Dr. Bove concluded her presentation by noting that in general, women with disabilities are less likely to be up to date on Pap tests, mammograms, and other important preventive screening tests. “The magnitude of disparities is greater for women with complex limitations,” she said. “Women with MS may have a lower cancer risk, but a larger tumor size at diagnosis.” For example, “is this because the patient is uncomfortable getting on an exam table to get a Pap smear, or is the physician not thinking about other aspects of the person’s life because the focus is on the MS?”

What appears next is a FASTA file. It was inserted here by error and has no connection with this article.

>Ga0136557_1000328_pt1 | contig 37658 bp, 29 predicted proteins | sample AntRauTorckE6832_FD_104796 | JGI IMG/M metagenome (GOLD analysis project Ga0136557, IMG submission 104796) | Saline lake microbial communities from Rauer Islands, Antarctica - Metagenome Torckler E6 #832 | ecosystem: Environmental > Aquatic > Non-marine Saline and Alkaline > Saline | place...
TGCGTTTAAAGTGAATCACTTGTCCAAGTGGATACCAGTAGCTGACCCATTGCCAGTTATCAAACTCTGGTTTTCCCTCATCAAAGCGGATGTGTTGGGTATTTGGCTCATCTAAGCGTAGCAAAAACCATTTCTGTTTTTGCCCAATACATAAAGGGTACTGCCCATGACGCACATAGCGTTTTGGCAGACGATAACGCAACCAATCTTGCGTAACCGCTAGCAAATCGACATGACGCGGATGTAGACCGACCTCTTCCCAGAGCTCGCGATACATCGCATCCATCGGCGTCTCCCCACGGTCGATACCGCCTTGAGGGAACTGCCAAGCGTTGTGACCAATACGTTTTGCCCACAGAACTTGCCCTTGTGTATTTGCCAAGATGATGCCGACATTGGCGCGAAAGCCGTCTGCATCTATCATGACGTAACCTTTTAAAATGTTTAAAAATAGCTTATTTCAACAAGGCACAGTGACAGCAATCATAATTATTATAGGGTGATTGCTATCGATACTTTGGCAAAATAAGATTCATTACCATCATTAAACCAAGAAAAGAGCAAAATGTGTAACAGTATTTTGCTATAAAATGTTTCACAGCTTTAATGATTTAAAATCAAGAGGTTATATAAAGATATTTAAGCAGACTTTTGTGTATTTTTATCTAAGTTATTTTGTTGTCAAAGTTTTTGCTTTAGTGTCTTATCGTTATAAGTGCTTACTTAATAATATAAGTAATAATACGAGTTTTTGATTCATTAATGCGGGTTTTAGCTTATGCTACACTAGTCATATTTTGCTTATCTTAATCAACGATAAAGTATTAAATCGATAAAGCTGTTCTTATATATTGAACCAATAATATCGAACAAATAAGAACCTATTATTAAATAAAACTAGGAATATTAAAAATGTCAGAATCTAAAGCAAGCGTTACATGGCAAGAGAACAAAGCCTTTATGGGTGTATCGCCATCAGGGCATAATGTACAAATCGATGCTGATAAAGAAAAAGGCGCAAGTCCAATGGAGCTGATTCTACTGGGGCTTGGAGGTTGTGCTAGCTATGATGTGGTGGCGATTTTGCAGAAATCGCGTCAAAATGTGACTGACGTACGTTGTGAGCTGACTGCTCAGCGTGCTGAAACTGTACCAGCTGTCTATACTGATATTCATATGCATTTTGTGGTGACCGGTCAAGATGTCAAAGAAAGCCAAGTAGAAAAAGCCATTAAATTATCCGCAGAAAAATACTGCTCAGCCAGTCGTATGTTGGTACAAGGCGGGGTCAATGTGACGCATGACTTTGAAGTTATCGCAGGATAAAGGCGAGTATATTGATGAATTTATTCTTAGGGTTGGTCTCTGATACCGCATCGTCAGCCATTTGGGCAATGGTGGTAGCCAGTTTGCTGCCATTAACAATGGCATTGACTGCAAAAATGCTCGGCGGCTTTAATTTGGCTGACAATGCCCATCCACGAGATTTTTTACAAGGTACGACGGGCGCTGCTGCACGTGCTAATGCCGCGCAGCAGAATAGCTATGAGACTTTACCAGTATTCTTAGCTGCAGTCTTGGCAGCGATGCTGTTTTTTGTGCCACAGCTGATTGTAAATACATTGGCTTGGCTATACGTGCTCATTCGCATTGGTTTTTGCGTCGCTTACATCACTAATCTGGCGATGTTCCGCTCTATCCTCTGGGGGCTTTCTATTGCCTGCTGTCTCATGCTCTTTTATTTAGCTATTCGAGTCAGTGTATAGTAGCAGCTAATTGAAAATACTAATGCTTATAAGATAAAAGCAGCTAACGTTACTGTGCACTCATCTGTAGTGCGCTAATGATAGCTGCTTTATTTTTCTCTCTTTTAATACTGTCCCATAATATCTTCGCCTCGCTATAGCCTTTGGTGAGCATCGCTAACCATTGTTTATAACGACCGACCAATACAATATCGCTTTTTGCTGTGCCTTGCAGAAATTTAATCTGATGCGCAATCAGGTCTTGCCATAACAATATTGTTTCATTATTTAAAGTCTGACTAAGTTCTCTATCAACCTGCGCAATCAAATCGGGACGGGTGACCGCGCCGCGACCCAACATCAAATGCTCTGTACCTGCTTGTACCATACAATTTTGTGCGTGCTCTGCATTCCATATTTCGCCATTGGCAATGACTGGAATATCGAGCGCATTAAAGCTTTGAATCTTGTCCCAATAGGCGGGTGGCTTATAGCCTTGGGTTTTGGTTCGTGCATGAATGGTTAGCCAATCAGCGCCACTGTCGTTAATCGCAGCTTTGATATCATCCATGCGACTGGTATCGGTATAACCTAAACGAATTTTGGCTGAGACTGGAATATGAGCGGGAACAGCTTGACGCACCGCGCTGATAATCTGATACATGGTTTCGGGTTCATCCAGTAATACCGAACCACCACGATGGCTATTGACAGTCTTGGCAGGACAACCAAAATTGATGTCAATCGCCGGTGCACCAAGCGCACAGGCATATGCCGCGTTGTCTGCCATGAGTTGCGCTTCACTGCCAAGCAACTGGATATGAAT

Dr. Bove disclosed that she has received funding from the National Multiple Sclerosis Society, the National Institutes of Health, and from the Harvard Clinical Investigator Training Program.
On Twitter @dougbrunk